Album Review: Trepalium – H.N.P.
Release date: June 8, 2012
Label: Season of Mist
Lyrical content: Murder, Killers, Madness
Genre: Groove/Death Metal
When Viral Propaganda PR dropped this album in my virtual mailbox, I was keen to arrive at my first spin, as I had just made the comment that Metal was one of the few things the French were good at (besides food). Besides, the notion that H.N.P. contained “very mature composing” and was “mixing jazz-funk rythms to an extremely groovy death metal”, verily excited me.
While researching the genre of Groove Metal for this album, terms like Death Metal, Post-Thrash, Metalcore and Thrash Metal were hurled at my poor brain, which made me think that this genre is truly a crossroad on the map of metal. In the same way, the sound of Trepalium is a bit of a crossroad between the different genres of the, say, lesser-extreme side of Extreme Metal. Of course Groove Metal is the main peg on which every song on this album is hung, yet there are many influences from both Thrash and Death Metal to be found on H.N.P.
An example of these influences are the guitars. They are generally marked by groovy riffs, heavily influenced by Jazz and Thrash Metal techniques, while the lead guitars are of an almost Blues-like kind. Again, Thrash Metal leaves its mark on H.N.P. as the same lead guitars switch to a lighter, high-attack tone while doing their work. One thing I find very arousing is a trick pulled of near the intro of Order The Labyrinth, yet which is employed elsewhere too, is a faint, sliding melody played in the same lighter tone by one of the guitars, while the other guitar just plays the main riff. Very intriguing. Furthermore, guitar players Nicolas Amossé and Harun Demiraslan make frequent use of wah-pedals in order to spice up their playing, which makes the guitar work on H.N.P. a feat.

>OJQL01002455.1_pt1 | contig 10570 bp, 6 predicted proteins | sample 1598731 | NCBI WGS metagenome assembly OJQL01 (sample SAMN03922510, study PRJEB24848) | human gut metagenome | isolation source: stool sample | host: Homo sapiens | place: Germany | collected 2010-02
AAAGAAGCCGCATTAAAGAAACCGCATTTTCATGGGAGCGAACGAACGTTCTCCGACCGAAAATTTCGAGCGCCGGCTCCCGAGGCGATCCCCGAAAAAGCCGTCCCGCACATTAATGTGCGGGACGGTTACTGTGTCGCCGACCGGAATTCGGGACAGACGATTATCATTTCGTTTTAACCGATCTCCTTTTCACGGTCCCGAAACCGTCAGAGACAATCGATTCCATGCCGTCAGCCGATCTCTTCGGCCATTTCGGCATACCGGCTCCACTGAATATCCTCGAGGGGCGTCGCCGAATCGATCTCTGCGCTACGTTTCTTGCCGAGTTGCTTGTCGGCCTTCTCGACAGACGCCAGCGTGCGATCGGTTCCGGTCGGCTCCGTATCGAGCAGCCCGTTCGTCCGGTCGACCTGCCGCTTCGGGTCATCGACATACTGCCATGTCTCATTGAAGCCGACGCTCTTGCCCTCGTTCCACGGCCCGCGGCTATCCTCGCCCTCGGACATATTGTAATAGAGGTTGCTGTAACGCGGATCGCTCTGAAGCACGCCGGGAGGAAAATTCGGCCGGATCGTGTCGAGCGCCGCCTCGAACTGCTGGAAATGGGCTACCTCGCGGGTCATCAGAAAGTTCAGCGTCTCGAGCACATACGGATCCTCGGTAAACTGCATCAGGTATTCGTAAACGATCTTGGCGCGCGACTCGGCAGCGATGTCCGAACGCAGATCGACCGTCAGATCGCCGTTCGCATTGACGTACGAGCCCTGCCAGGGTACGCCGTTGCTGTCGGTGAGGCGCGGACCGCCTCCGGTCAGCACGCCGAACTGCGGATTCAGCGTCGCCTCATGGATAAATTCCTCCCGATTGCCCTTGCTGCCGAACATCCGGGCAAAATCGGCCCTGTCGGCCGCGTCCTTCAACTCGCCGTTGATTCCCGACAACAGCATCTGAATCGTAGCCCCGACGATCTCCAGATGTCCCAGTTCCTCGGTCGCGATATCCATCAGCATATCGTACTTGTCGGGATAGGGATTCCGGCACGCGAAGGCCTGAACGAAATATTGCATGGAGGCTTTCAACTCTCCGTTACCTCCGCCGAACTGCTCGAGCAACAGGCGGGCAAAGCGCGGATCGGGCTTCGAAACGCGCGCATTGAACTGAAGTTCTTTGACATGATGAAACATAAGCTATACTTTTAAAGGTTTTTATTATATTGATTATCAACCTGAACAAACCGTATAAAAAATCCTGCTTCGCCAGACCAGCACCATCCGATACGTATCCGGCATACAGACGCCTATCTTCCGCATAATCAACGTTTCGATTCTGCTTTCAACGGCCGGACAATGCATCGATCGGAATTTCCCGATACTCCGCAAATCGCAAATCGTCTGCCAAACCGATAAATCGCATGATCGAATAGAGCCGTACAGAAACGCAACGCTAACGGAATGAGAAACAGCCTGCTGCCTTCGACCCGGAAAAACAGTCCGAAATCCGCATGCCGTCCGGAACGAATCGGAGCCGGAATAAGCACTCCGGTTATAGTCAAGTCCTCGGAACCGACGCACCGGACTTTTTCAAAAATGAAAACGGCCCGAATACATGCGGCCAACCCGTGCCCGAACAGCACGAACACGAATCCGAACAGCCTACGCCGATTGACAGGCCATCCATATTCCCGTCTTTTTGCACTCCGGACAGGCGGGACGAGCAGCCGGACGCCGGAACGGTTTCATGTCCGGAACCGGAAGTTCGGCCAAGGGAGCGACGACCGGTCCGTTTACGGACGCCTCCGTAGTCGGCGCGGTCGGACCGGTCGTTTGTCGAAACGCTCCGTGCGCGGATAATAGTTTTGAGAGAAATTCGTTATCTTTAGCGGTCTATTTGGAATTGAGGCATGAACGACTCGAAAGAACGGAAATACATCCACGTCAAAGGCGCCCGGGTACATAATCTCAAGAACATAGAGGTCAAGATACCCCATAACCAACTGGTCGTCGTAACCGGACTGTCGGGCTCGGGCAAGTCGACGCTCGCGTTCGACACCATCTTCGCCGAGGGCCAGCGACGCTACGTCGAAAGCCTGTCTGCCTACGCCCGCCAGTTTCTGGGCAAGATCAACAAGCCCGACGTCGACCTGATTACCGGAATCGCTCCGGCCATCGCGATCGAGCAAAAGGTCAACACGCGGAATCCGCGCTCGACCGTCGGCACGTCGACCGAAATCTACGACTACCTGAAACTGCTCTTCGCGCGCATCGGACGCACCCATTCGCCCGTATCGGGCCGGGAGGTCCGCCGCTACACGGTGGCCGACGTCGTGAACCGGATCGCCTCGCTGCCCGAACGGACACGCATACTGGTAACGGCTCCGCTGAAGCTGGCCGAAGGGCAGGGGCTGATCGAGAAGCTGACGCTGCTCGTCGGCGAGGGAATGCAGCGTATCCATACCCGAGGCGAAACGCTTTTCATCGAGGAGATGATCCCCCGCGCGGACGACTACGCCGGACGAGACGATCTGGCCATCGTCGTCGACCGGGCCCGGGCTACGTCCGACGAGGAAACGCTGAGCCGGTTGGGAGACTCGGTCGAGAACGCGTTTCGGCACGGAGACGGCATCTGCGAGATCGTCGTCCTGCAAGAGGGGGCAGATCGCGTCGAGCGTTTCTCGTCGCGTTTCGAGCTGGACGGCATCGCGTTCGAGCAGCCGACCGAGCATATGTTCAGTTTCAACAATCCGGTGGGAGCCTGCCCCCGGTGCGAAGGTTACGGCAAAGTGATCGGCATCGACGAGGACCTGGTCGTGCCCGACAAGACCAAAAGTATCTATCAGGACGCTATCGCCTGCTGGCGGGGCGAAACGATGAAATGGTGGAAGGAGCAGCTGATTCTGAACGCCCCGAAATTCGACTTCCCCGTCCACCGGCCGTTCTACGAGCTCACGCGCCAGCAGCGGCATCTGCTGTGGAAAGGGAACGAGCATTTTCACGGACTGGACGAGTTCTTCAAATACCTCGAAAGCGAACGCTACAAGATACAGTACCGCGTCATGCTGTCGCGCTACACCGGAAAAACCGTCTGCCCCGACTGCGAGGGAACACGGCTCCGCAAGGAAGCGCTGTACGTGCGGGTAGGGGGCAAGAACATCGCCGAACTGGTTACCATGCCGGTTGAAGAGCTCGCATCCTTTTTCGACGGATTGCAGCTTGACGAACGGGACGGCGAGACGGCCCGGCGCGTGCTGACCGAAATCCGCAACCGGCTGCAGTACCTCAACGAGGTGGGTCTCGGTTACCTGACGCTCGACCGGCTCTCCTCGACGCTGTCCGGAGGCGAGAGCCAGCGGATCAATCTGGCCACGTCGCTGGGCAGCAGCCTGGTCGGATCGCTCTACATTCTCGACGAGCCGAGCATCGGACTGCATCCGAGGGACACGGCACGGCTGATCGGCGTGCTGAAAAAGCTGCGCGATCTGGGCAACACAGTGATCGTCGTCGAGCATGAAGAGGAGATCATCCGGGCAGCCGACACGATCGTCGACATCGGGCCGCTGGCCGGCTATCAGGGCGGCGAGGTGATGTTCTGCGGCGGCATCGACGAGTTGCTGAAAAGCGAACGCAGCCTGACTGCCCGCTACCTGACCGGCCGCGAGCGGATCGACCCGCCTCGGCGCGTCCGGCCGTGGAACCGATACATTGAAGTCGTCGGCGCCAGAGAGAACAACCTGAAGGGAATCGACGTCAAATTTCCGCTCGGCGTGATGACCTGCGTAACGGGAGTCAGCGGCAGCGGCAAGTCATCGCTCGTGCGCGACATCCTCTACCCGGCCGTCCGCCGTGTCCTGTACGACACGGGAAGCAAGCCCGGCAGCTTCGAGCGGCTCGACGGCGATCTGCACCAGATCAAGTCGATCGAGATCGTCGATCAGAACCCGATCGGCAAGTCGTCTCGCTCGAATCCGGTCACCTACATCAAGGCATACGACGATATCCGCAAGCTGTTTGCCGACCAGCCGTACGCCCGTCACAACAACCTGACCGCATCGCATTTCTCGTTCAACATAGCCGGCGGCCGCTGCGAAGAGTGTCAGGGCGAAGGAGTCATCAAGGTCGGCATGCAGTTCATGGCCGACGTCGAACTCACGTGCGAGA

The same goes for the drums, which are very interesting to listen to. Drummer Sylvain Bouvier (no not the dog), manages to impress me during each and every song, coming up with very interesting hooks and rhythms, which are each very original. Irregular beats, tempo shifts and backbeats are all part of the game on H.N.P.
Surpassing bass player Ludovic Chauveau, I’m continuing onto the vocals. Kéké, whose actual name is Cédric Punda, has a grand, larger-than-live, yet typical Groove Metal growl, which holds the middle between actually growling and singing. He perfectly fits the somewhat thick and chaotic music on this album.
The overall sound of H.N.P. is very rich and thick. The drums and vocals are bombastic and high-up in the mix, while the guitars form the glue of the album with their more chaotic distorted tone. The bass guitar is subtly audible, yet the bass lines tend to be a bit boring, as Chauveau often just riffs along with the guitars or follows the drums.
The music on H.N.P. is very well written, containing not only the usual, straight in-your-face riffs, but also some quieter parts, which involve guitars which are distorted to a lesser degree and Bouvier tones down a bit on the bongos. There are also numerous technical, more staccato passages, which add a nice sense of diversity to the album. Still, H.N.P. is a nice unity, with all songs containing an obvious link between them. Only the last song I’m Broken, which is a Pantera-cover, seems to stand out a bit due to its simplicity; it’s not really a song that suits Trepalium. Although the guys did apply their sound to the song, it still feels like a step back from the rest of the album, even more considering it comes after Raining Past which is a perfectly elegant and well-structured song, typical for the album.
I feel that H.N.P. is a very strong, high-quality release. Although it needs a few listens in order for one to come to full appreciation, it is very much worth the attention. Quickly glancing at the prices (€15 for a “Pack 4” including a digipack, a sticker, a poster and a digital download, or €7 for a digital download only), I’d say that this release will definitely be worth your money. H.N.P. will offer you a high amount of pleasant listening time from this hours and one will have a hard time getting tired of Trepalium’s great sound.
My Grade: 9/10
Buy this when:
- you enjoy Groove Metal, but even when you generally don’t, give this a spin anyways
- you like a very diverse, Jazz, Thrash and Death Metal-infused Groove Metal release